Hartono Rakiman is a voracious reader who loves to talk about books. He always tried to strike up conversations with people about their latest reads, he said, but often found his attempts to engage in literary discussions with his friends and co-workers unsatisfying.
“We would ask each other about the books we had just read, but the answer was always just ‘It was exciting’ or ‘It was a great read,’ things like that,” Hartono said. “When I tried to dig deeper by asking why they thought it was exciting, the answer would be, ‘Well, um, it was just really exciting.’”
Hartono wanted more. He decided to create a Web site where people could feel free to share their thoughts and ideas about their favorite books. He invited his friends and later the general public to contribute to his new literary collective.
The result of his efforts is Rumah Baca, or Reading Home, a blog that includes the musings of about 200 contributors who write detailed analyses about the books they have read.
While 200 members may not seem like a lot, their dedication speaks through their writing. On the Web site, they review and discuss books with passion and depth.
Hartono said that what he really wanted to create through Rumah Baca was something that his writing teacher had once mentioned to him — a “binding meaning.”
“The term means that every person who reads a book finds new ways of looking at it — new concepts and values that are beneficial to themselves and the people around them,” Hartono said.
The idea of the blog is that people offer up their personal insights and opinions on a book, leading to other readers responding to those ideas and generating deeper layers of discussion.
“It unifies reading and writing into an inseparable entity,” Hartono said.
That is why the blog posts tend to avoid the critical tone of standard reviews. The posts are meant to be reflections on how the readers’ lives have been affected by their encounter with a good book.
While the blog’s concept was created by Hartono and his friends, it has quickly grown into a community that includes people from across the country.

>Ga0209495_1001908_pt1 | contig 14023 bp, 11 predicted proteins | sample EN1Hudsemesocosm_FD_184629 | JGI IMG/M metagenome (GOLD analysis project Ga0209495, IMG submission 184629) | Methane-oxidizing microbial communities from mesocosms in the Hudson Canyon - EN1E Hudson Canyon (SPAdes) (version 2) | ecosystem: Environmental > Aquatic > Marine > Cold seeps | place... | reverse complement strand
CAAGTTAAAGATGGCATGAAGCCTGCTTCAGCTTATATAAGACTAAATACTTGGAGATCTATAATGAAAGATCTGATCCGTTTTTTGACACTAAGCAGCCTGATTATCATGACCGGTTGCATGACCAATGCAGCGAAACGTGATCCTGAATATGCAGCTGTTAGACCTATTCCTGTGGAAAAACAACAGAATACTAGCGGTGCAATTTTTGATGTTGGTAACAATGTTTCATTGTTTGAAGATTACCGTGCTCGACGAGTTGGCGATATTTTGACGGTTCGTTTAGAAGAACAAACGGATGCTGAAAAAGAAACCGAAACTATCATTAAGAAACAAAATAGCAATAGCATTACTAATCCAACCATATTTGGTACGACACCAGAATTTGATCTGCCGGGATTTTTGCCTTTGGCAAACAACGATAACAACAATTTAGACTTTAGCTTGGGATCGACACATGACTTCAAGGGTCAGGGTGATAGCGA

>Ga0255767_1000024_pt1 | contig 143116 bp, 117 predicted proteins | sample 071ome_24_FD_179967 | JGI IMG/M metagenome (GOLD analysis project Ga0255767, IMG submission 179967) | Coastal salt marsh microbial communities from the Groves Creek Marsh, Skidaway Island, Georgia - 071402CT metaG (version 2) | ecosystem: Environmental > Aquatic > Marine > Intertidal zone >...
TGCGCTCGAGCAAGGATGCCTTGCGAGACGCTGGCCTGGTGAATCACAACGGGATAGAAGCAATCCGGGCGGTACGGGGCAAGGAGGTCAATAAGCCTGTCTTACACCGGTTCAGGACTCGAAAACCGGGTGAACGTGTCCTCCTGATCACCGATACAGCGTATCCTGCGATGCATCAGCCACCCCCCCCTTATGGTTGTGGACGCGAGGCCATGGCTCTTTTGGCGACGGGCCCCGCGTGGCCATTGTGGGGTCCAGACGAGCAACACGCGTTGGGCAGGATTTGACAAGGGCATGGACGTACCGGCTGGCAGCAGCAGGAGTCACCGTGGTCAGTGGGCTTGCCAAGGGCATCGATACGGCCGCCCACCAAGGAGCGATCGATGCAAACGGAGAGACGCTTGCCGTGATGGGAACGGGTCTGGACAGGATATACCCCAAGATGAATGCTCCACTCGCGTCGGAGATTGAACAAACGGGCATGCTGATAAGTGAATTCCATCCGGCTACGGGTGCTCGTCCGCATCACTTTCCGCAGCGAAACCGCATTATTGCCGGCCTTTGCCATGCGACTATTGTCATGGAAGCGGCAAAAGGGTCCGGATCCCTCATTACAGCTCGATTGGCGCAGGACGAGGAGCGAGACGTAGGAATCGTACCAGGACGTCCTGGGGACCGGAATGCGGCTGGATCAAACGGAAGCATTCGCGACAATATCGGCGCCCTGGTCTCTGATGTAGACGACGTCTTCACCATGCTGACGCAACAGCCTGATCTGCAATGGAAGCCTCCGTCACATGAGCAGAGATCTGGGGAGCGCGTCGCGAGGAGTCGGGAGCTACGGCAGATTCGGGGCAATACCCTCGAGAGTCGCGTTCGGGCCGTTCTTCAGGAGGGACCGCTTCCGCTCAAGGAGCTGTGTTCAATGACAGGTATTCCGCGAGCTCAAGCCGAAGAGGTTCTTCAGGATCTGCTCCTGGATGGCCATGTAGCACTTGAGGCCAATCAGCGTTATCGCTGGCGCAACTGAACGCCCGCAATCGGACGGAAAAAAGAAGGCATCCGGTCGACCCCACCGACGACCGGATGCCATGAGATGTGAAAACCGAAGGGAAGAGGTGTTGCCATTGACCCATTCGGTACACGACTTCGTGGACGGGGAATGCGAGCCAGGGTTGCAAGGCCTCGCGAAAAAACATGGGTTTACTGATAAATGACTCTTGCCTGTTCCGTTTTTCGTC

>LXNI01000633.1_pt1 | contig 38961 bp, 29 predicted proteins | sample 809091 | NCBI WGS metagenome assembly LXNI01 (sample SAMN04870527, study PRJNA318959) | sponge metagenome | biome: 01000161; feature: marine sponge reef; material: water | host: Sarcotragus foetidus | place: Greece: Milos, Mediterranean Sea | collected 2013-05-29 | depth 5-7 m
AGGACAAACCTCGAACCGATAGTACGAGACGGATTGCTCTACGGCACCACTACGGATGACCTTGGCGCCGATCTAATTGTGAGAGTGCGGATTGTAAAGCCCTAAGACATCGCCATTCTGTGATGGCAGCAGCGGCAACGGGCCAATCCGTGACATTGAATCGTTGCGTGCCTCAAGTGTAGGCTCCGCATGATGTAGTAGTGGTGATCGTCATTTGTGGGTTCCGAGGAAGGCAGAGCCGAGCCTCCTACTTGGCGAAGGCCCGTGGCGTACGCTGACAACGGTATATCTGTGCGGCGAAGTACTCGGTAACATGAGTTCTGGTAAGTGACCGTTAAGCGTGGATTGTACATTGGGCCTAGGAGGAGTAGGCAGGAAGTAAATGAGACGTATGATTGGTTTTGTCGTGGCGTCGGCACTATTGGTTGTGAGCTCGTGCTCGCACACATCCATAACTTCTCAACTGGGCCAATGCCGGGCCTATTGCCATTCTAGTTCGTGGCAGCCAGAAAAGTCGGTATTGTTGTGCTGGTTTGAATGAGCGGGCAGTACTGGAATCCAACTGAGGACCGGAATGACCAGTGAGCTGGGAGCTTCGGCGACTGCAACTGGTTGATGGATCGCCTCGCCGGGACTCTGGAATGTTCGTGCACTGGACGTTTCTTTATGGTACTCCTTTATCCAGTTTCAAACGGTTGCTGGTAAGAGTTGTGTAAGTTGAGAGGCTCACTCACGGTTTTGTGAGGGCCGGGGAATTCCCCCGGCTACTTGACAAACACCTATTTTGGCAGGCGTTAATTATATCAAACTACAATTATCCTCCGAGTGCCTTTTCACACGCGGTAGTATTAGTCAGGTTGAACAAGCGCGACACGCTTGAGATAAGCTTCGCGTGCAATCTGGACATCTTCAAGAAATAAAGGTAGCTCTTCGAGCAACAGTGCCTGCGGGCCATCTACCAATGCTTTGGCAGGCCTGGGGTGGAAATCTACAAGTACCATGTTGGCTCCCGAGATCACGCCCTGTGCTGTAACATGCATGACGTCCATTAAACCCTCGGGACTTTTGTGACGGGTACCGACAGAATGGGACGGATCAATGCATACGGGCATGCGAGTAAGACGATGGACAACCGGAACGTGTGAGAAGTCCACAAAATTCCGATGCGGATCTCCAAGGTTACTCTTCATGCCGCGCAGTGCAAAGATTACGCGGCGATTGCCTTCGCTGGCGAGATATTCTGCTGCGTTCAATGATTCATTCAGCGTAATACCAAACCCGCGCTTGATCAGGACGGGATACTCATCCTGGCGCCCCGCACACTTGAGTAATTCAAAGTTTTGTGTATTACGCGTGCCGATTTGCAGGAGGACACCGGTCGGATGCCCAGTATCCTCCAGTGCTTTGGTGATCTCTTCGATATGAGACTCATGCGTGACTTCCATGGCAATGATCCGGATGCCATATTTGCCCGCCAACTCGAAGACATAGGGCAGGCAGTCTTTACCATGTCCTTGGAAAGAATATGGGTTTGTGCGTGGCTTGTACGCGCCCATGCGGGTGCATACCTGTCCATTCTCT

At the end of last year, after three years of operation, the site had garnered 63,000 hits. In the first few months of this year, that number had climbed to 85,000.
Hartono said Andrea Hirata’s popular “Laskar Pelangi” (“Rainbow Troops”) books series greatly contributed to a rise in the Web site’s readership.
According to Hartono, the best-selling series not only reinvigorated the country’s readership, it also gave many young writers the inspiration and opportunity to get their own books on the market.
“Ever since that book was released, we’ve also seen a surge in new creative talents — young writers such as Ahmad Fuadi, Raditya Dika or Margareta Astaman,” Hartono said.
As Rumah Baca generates hardly any revenue, the community has moved into publishing to help fund its activities. Last year, with the help of the group, Hartono released his first book, “Mabuk Dollar di Kapal Pesiar” (“Drunk on Dollars on a Cruise Ship”), a collection of stories from his time working on cruise ships.
Having achieved success online and on the shelves, Hartono said the group hopes to have an even larger impact on the country’s reading culture by passing on its love of books to the next generation.
He and his friends started Rumah Baca Kids, which aims to improve literacy in villages with underprivileged kids. The group travels to places such as Parung and Bojong Kulur in Bogor every Sunday to read to children. The funds for the activities are derived from the group’s publishing ventures.
While Hartono and his friends regularly meet up for Rumah Baca Kids activities, many contributors to Rumah Baca say they prefer to gather online.
“Through our Web site, we are able to reach people from different parts of the country,” Hartono said. “In an offline community, we would only be able to meet our fellow Jakartans.”